an administrative entity (like a company) might divide its domain up
   into different zones for administrative reasons unrelated to the
   purposes of sites named in that domain.  It was also, prior to the



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   advent of DNSSEC, difficult to find zone cuts.  Regardless, the
   location of a zone cut is an administrative matter to do with the
   operation of the DNS itself, and not useful for determining
   relationships among services offered at names in the DNS.

   What appears to be needed is a mechanism to determine administrative
   boundaries in the DNS.  That is, given services at two domain names,
   one needs to be able to answer whether the first and the second are
   under the same administrative control and same administrative
   policies.  We may call this state of affairs "lying within the same
   policy realm".  We may suppose that, if this information were to be
   available, it would be possible to make useful decisions based on the
   information.

   A particularly important distinction for security purposes is the one
   between names that are mostly used to contain other domains, as
   compared to those that are mostly used to operate services.  The
   former are often "delegation-centric" domains, delegating parts of
   their name space to others, and are frequently called "public suffix"
   domains or "effective TLDs".  The term "public suffix" comes from a
   site, publicsuffix.org, that publishes a list of domains (henceforth,
   the "public suffix list") that are used to contain other domains.
   Not all, but most, delegation-centric domains are public suffix
   domains; and not all public suffix domains need to do DNS delegation,
   although most of them do.  The reason for the public suffix list is
   to make the distinction between names that must never be treated as
   being in the same policy realm as another, and those that might be so
   treated.  For instance, if "com" is on the public suffix list, that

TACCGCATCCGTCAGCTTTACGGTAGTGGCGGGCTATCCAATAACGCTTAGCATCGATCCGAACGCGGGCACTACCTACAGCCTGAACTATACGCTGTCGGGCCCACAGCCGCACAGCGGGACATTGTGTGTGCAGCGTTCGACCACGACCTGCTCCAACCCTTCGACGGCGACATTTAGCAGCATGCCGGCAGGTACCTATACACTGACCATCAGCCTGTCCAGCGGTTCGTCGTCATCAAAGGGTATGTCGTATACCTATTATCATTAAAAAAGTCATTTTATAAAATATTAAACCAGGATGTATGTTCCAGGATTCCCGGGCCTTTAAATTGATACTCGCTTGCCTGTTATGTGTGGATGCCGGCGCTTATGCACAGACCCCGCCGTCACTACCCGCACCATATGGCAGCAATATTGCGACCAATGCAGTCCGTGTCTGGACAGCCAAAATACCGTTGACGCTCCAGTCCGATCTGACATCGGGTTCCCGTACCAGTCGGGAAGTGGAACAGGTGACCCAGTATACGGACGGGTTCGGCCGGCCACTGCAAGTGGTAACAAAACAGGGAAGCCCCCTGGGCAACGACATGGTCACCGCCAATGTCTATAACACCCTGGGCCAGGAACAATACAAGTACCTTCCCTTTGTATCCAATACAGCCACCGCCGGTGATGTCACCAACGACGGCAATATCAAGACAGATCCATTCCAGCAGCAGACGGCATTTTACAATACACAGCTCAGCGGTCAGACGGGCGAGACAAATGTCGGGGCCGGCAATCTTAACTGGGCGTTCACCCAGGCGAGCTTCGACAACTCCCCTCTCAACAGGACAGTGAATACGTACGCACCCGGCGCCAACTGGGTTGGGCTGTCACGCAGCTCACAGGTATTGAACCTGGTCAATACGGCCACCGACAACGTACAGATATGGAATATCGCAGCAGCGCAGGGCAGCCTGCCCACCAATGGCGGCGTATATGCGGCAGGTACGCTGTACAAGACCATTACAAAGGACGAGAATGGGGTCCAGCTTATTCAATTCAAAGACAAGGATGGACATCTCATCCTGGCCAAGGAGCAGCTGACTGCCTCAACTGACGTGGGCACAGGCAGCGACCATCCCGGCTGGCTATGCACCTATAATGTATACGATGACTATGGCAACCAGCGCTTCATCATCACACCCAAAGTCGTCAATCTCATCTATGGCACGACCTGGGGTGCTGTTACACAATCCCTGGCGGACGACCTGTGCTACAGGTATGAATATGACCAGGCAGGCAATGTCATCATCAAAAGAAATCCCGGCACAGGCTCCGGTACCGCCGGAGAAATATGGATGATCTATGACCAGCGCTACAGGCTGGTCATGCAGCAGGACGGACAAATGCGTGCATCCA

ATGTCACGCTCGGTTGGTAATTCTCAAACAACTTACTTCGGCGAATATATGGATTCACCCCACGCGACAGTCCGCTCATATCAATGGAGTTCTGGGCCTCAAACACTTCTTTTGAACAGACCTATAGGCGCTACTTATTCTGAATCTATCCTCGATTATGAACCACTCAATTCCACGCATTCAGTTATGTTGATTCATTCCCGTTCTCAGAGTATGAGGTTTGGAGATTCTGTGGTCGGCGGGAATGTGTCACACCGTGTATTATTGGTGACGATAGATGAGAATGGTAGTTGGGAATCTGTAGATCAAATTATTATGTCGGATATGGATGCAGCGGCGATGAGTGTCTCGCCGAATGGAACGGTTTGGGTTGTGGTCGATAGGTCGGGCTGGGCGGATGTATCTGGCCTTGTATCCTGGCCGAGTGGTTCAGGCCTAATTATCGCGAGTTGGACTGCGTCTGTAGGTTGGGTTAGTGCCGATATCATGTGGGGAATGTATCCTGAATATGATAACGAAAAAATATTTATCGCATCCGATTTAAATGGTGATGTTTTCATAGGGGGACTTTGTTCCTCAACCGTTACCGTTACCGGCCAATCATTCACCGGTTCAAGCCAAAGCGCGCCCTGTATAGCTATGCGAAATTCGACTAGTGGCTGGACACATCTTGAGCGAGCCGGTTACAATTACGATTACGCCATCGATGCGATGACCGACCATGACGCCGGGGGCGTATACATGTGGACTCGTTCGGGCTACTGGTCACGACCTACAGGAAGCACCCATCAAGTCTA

means that "example.com" lies in a policy realm distinct from that of
   com.

   Unfortunately, the public suffix list has several inherent
   limitations.  To begin with, it is a list that is separately
   maintained from the list of DNS delegations.  As a result, the data
   in the public suffix list can diverge from the actual use of the DNS.
   Second, because its semantics are not the same as those of the DNS,
   it does not capture unusual features of the DNS that are a
   consequence of its structure (see [RFC1034] for background on that
   structure).  Third, as the size of the root zone grows, keeping the
   list both accurate and synchronized with the expanding services will
   become difficult and unreliable.  Perhaps most importantly, it puts
   the power of assertion about the operational policies of a domain
   outside the control of the operators of that domain, and in the
   control of a third party possibly unrelated to those operators.

   There have been suggestions for improvements of the public suffix
   list, most notably in [I-D.pettersen-subtld-structure].  It is
   unclear the extent to which those improvements would help, because



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   they represent improvements on the fundamental mechanism of keeping
   metadata about the DNS tree apart from the DNS tree itself.


2.  Background, terminology, and organization of this memo

   The reader is assumed to be familiar with the DNS ([RFC1034]
   [RFC1035]) and DNSSEC ([RFC4033] [RFC4034] [RFC4035] [RFC5155]).

   The key words "MUST", "MUST NOT", "REQUIRED", "SHALL", "SHALL NOT",
   "SHOULD", "SHOULD NOT", "RECOMMENDED", "MAY", and "OPTIONAL" in this
   document are to be interpreted as described in RFC 2119 [RFC2119].